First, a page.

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The company must have liked its CDPD revenue: The firm wants 12 MHz of 24 MHz set aside in the 700 MHz band for a nationwide broadband public-safety network. The network would be unavailable to Verizon’s commercial customers.
Earlier this year, Cyren Call Communications suggested allocating, not auctioning, an additional 30 MHz of 700 MHz that could be shared among public safety and commercial uses with first responders having priority. This would augment the 24 MHz already allocated, but bypass an auction process.
The city presented its network for police, fire: The network only encompasses 24 police cars and three fire command vehicles so far, but 100 to 200 vehicles will eventually be connected for retrieving information in real time, including mug shots and building blueprints. The network will expand beyond public safety ultimately into municipal purposes over the next year. The network uses proprietary Motorola mesh technology meant for robust use in the 2.4 GHz band. (Motorola offers mesh radios that can handle its own protocol or Wi-Fi either in 2.4 GHz or the 4.9 GHz public safety band.)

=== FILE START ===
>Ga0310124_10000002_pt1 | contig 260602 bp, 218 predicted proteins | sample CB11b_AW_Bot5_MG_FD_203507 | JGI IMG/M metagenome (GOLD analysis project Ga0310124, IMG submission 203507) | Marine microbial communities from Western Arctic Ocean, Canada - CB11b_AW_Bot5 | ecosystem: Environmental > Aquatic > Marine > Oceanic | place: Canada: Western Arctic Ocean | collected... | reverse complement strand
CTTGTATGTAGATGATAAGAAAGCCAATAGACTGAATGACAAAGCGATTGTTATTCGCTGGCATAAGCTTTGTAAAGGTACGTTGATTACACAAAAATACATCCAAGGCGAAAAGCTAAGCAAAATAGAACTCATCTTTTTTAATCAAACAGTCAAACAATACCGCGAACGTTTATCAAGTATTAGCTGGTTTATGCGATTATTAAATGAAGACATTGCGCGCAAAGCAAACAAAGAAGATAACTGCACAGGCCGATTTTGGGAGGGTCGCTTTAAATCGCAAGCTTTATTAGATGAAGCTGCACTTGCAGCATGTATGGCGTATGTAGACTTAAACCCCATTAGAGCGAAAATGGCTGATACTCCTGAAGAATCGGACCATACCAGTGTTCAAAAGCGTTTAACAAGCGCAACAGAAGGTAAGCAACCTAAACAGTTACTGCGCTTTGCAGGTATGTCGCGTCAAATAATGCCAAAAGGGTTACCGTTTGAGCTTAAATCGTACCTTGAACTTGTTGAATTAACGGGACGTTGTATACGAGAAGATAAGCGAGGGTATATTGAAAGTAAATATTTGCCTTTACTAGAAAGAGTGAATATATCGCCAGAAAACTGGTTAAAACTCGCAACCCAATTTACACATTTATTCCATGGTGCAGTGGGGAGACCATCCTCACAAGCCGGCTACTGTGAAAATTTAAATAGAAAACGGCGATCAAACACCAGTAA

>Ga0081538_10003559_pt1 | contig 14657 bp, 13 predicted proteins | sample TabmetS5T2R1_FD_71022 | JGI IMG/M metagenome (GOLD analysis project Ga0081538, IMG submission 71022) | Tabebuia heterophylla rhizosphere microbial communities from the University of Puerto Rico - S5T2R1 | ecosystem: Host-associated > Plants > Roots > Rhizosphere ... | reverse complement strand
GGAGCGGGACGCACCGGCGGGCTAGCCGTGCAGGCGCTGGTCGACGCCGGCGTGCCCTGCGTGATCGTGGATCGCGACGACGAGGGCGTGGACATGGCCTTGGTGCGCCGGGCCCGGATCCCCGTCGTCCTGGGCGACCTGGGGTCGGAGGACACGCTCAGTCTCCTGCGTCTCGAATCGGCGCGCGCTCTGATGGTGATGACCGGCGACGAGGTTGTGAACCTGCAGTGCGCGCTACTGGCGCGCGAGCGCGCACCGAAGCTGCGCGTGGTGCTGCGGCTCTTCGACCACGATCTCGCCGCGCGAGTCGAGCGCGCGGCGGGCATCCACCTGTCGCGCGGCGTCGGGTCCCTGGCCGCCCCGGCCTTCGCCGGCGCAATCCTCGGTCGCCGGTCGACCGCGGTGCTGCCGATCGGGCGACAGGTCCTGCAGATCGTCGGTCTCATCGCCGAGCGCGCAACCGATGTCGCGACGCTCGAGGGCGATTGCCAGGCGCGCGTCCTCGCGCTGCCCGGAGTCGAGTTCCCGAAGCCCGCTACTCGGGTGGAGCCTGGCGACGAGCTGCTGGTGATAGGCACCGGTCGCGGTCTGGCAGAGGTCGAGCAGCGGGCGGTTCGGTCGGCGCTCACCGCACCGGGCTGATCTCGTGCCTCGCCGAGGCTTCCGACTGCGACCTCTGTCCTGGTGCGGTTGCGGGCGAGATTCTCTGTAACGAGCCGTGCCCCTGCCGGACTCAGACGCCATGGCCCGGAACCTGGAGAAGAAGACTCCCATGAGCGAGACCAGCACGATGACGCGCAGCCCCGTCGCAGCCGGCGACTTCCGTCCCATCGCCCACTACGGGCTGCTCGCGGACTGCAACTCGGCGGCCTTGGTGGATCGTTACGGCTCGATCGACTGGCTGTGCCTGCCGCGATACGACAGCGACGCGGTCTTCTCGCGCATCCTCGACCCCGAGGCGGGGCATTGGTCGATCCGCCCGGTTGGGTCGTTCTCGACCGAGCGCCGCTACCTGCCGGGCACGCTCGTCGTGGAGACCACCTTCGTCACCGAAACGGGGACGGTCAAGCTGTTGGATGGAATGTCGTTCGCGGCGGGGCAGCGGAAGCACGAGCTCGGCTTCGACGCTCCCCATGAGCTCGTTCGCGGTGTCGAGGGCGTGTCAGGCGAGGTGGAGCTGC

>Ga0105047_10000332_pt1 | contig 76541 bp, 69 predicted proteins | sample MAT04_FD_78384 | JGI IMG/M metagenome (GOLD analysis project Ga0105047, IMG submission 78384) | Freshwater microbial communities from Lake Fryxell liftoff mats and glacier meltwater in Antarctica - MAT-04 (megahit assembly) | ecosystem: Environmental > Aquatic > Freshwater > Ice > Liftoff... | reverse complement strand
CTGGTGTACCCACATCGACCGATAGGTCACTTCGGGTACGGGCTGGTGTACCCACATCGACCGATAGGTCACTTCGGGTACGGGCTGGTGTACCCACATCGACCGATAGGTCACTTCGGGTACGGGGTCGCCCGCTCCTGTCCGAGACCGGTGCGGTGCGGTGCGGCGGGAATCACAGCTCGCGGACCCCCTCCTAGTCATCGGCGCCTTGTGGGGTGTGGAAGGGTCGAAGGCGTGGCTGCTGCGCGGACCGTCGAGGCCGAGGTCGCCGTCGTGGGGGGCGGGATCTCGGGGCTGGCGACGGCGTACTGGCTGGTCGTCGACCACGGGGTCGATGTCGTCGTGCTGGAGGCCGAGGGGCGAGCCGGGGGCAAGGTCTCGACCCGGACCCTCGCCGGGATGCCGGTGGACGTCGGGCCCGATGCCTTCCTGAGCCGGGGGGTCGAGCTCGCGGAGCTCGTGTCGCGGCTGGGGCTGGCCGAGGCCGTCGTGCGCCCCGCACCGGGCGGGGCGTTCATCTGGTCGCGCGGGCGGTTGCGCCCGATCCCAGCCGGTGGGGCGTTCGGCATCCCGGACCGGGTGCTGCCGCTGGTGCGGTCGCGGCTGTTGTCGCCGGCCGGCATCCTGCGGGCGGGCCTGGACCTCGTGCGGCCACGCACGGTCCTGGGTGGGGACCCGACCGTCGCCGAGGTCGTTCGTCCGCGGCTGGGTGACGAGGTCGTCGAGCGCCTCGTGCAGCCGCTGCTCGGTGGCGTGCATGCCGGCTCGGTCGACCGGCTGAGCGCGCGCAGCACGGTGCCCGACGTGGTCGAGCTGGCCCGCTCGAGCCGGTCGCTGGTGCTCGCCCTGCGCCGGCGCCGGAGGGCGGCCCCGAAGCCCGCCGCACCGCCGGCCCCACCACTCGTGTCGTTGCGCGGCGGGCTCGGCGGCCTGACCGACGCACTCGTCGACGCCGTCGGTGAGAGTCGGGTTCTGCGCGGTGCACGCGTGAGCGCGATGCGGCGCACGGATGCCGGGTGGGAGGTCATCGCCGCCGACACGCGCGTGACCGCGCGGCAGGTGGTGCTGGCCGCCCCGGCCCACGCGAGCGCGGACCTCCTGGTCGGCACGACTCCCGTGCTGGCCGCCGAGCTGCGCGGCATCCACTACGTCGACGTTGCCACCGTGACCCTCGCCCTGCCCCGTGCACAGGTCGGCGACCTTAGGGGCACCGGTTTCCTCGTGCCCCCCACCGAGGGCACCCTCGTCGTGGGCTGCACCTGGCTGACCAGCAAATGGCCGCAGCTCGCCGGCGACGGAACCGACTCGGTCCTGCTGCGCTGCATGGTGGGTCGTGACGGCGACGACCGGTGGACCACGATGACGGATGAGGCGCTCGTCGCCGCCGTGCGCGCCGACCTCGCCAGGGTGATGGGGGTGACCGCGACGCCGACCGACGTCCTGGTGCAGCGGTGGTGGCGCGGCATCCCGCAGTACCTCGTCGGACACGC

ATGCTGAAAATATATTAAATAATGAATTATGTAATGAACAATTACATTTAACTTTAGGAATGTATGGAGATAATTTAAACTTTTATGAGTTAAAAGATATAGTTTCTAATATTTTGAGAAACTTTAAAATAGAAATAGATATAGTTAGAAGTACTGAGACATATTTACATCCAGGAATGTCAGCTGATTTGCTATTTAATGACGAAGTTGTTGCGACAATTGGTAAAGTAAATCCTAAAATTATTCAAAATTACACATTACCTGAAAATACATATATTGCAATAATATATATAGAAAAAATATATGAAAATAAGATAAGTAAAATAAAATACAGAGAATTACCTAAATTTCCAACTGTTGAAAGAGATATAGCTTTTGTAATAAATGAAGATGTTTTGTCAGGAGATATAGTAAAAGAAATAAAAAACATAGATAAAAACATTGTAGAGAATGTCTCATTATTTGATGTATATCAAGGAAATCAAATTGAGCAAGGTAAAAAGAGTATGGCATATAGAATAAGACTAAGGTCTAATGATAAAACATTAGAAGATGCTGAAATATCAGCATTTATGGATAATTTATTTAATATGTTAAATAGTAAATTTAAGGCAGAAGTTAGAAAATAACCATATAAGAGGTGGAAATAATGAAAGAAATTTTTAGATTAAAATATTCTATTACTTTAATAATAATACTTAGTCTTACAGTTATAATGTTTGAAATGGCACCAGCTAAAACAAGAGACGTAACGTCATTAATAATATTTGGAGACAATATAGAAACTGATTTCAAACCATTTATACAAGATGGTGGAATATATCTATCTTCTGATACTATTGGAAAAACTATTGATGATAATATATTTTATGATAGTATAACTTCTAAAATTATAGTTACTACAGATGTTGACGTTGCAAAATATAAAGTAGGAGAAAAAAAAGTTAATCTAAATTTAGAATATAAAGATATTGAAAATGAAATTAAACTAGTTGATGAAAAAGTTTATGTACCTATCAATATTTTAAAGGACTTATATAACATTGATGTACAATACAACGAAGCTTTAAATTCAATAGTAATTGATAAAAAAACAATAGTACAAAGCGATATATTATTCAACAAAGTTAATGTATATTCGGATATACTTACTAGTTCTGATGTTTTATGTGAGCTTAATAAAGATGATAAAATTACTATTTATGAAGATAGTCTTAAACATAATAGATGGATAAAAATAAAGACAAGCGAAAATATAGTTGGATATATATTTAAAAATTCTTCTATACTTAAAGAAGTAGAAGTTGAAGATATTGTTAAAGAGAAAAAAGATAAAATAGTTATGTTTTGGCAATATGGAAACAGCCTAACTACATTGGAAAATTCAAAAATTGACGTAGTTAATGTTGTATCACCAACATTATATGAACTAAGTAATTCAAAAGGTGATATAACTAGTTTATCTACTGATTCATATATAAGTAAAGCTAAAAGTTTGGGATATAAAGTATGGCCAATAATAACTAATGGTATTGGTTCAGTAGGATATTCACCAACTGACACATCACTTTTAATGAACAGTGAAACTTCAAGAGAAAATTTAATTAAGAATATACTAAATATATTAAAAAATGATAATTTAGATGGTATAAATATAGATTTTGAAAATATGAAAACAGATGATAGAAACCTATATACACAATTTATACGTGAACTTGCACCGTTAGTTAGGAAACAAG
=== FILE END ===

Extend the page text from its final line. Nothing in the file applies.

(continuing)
An interesting note near the bottom of this article is that the city expected to mount the 450 nodes mostly on city-owned buildings and public school.s However, it was more complicated than expensive, and they eventually rented space on utility poles.
The city is one of many that has had to find its next-generation wireless technology with the demise of CDPD, which was terminated in Providence in February. The city has used Verizon EVDO in the meantime.